The nation’s 23 largest banks passed the Federal Reserve’s so-called stress tests this year, a sign that the nation’s banking system remains resilient despite the recent banking crisis that led to the failure of Silicon Valley Bank, Signature Bank and First Republic Bank.
The Fed’s report issued Wednesday did show some relative weakness among the midsize banks and “super regional” banks, with some getting a passing grade with a smaller cushion than usual. Those results could raise eyebrows among investors and policy makers.
Fed policy makers also hinted that they could make the tests harder in future iterations, due to the banking crisis earlier this year.
“We should remain humble about how risks can arise and continue our work to ensure that banks are resilient to a range of economic scenarios, market shocks, and other stresses,” said Michael Barr, the Fed’s vice chair for supervision, in a statement.
The “stress tests” have become an annual report card for the nation’s financial system since being implemented after the Great Recession and 2008 financial crisis. The tests vary from year to year, but generally involve the Fed testing to see how steep the losses in the banking industry would be if unemployment were to skyrocket and economic activity were to severely contract.
The Fed has also used current events to determine their scenarios. For example, the central bank has previously tested banks against the possibility of a double-dip recession caused by the coronavirus pandemic.
This year’s test imagined a global recession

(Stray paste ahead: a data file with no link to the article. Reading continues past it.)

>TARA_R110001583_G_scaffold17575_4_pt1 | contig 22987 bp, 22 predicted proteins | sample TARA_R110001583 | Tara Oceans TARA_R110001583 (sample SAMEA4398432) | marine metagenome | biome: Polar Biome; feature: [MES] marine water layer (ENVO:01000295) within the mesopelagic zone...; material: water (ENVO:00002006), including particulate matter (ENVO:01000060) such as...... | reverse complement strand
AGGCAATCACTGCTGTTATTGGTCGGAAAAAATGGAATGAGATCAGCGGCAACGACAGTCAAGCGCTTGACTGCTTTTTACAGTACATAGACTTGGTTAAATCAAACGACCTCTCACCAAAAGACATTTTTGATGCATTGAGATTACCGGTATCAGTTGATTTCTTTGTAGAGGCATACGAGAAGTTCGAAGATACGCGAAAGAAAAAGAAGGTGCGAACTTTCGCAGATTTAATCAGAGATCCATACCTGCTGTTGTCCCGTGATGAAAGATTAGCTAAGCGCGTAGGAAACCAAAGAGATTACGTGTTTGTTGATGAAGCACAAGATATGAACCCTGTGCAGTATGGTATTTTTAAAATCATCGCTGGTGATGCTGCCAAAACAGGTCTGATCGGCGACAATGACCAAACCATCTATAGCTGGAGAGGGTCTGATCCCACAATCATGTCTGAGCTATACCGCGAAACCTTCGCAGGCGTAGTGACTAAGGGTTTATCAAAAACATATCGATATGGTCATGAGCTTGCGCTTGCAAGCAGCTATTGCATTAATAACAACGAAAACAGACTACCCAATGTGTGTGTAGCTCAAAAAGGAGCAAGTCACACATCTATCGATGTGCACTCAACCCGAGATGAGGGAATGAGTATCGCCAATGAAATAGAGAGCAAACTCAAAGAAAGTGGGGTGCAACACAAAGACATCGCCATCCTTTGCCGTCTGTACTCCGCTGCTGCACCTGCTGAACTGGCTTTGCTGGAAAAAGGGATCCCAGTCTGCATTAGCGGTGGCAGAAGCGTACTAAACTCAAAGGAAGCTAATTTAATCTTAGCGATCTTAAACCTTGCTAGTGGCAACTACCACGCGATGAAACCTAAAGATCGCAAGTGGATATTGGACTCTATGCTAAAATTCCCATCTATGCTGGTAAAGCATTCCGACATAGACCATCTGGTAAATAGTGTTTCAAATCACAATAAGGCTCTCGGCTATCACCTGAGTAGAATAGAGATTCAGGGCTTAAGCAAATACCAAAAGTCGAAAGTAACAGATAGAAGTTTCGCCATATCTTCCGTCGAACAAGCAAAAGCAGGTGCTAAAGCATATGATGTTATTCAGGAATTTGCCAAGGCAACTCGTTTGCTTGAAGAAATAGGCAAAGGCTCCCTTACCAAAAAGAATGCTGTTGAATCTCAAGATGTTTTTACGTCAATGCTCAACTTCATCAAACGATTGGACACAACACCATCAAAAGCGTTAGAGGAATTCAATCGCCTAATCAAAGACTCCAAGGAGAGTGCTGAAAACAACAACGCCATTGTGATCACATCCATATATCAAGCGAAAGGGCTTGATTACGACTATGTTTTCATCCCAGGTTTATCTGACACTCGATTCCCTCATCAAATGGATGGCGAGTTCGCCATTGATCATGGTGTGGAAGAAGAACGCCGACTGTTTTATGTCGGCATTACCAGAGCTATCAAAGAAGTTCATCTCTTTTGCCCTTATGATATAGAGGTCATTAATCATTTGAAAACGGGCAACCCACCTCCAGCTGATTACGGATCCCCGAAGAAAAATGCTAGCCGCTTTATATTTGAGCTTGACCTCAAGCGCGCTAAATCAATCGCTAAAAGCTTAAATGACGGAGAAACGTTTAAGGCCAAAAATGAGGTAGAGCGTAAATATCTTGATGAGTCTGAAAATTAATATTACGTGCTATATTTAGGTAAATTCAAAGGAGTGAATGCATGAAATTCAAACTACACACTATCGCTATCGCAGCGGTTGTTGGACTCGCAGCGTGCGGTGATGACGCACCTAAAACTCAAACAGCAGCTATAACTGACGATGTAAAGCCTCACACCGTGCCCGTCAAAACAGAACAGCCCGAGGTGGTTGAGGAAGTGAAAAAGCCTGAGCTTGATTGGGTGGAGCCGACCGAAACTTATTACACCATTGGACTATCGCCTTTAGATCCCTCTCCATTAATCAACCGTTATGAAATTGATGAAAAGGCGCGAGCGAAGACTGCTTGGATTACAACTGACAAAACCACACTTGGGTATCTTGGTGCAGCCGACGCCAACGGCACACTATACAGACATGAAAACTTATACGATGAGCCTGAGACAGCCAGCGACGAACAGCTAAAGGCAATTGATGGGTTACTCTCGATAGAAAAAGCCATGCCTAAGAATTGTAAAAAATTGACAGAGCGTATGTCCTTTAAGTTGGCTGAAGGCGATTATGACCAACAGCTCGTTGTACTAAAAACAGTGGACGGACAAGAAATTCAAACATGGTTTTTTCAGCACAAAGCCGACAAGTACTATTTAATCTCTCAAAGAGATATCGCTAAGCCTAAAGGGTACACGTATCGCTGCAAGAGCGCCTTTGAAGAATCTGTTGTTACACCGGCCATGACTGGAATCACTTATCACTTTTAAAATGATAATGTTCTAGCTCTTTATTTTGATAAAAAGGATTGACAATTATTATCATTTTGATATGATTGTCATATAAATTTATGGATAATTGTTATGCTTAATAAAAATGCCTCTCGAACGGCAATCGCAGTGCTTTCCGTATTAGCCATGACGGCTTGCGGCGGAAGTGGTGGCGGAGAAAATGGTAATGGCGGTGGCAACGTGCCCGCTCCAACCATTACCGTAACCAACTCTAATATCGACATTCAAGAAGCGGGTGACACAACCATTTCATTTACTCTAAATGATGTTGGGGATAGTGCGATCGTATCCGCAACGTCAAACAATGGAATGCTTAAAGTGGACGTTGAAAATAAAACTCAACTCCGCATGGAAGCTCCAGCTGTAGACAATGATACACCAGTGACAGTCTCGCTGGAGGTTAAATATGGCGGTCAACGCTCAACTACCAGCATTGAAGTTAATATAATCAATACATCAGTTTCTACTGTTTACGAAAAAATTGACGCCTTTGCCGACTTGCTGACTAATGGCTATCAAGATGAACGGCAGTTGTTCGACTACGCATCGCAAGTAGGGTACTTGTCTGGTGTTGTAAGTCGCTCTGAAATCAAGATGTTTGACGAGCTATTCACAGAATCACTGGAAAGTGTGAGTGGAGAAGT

In the 2023 tests, the Fed hypothesized a scenario where there was a severe global recession that caused a 40 per cent decline in commercial real estate prices and a substantial increase in office vacancies, as well as a 38 per cent decline in home prices. Under the Fed’s worst scenario, the unemployment rate would rise to 10 per cent — it’s currently 3.7 per cent.
Commercial real estate has been a worry spot for investors and bank regulators for some time, as post-pandemic work-from-home policies have allowed companies to reduce the amount of office space they need. Many of the banks heavily invested in commercial real estate are small-to-midsize banks that have been under some pressure this year.
In this scenario, the 23 largest banks would have collective losses of $541 billion US and their capital ratios would fall from 12.4 per cent to 10.1 per cent. That’s comparable to previous year, the Fed said.
A bank must have a stressed capital ratio of at least 4.5 per cent to be considered for a passing grade. The collective average was well above that figure. Failing the test would subject a bank to automatic restrictions on its ability to pay out dividends to shareholders and buy back shares.
Dividend announcements are now expected
Banks likely will start announcing their plans for returning capital to shareholders on Friday after the market closes.
The banks that had the lowest capital ratios under these tests were the midsize banks, such as M&T Bank and Citizens Bank, and super regionals, or banks with a national presence and over $500 billion US in assets, such as US Bancorp and Truist, While Investors have not been worried about these banks as much as their smaller peers, it shows how banks that are not considered “too big to fail” are struggling under high interest rates and inflation.
Under the Fed’s test, US Bank would have a ratio of 6.6 per cent, Truist would be at 6.7 per cent and Citizens Financial would be at 6.4 per cent.
The Fed further tested the balance sheets of eight banks with large trading books to see if they could withstand a market shock caused by a surge of inflation and rising interest rates. The results showed that these banks would be able to withstand such a shock.